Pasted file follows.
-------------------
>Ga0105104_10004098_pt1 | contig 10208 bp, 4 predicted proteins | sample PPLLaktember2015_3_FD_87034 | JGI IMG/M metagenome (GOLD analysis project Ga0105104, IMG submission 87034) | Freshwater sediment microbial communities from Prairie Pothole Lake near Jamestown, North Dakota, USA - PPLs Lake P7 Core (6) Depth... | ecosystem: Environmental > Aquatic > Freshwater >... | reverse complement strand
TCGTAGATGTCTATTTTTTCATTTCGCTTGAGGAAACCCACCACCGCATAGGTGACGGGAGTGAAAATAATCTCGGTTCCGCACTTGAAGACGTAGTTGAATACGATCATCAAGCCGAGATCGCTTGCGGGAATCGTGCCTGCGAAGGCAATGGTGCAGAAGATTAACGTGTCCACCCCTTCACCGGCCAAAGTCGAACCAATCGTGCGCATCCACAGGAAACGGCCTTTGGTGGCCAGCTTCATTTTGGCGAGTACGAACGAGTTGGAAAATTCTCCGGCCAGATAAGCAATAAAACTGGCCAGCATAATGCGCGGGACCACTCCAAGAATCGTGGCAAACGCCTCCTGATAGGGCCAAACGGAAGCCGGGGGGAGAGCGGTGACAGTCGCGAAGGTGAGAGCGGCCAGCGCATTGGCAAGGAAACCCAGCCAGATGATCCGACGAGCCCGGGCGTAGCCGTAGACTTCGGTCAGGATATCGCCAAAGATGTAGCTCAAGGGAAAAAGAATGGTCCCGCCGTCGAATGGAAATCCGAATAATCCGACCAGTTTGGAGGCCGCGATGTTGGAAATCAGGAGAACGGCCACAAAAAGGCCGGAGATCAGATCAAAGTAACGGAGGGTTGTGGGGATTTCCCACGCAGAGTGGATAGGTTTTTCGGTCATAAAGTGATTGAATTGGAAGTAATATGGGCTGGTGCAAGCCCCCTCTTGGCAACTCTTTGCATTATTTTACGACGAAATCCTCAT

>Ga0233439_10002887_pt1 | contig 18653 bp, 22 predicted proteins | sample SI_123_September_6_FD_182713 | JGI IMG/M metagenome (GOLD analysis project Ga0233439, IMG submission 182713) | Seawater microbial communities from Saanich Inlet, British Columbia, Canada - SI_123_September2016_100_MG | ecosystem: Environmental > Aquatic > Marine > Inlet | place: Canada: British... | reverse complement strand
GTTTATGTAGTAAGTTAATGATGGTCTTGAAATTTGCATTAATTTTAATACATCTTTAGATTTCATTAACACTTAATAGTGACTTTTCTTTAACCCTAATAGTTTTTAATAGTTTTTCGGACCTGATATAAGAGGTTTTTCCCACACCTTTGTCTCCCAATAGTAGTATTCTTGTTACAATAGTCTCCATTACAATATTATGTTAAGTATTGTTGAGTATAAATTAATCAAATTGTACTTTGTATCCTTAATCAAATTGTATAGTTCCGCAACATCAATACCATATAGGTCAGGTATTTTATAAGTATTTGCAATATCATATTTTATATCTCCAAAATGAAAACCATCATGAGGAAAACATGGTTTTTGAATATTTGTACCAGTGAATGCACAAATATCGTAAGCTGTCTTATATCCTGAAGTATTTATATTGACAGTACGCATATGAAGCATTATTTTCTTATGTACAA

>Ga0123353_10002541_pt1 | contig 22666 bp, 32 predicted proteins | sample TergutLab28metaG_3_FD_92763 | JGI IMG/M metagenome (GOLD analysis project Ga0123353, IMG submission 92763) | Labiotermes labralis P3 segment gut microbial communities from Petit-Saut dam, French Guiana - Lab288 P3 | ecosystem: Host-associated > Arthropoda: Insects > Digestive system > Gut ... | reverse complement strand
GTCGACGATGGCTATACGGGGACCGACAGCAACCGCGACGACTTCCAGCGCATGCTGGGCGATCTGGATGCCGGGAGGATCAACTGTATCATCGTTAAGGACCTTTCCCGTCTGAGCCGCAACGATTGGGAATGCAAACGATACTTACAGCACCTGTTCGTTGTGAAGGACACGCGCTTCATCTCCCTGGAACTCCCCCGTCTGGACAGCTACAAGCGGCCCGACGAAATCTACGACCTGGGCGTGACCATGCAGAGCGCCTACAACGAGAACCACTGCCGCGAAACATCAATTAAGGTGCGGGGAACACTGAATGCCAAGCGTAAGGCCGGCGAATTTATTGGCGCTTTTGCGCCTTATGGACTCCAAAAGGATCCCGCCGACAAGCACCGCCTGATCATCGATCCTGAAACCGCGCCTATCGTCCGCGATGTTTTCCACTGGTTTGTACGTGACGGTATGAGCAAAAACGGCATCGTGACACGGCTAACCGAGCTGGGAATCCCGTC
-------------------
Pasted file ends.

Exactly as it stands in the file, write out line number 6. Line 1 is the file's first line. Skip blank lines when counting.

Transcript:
GTCGACGATGGCTATACGGGGACCGACAGCAACCGCGACGACTTCCAGCGCATGCTGGGCGATCTGGATGCCGGGAGGATCAACTGTATCATCGTTAAGGACCTTTCCCGTCTGAGCCGCAACGATTGGGAATGCAAACGATACTTACAGCACCTGTTCGTTGTGAAGGACACGCGCTTCATCTCCCTGGAACTCCCCCGTCTGGACAGCTACAAGCGGCCCGACGAAATCTACGACCTGGGCGTGACCATGCAGAGCGCCTACAACGAGAACCACTGCCGCGAAACATCAATTAAGGTGCGGGGAACACTGAATGCCAAGCGTAAGGCCGGCGAATTTATTGGCGCTTTTGCGCCTTATGGACTCCAAAAGGATCCCGCCGACAAGCACCGCCTGATCATCGATCCTGAAACCGCGCCTATCGTCCGCGATGTTTTCCACTGGTTTGTACGTGACGGTATGAGCAAAAACGGCATCGTGACACGGCTAACCGAGCTGGGAATCCCGTC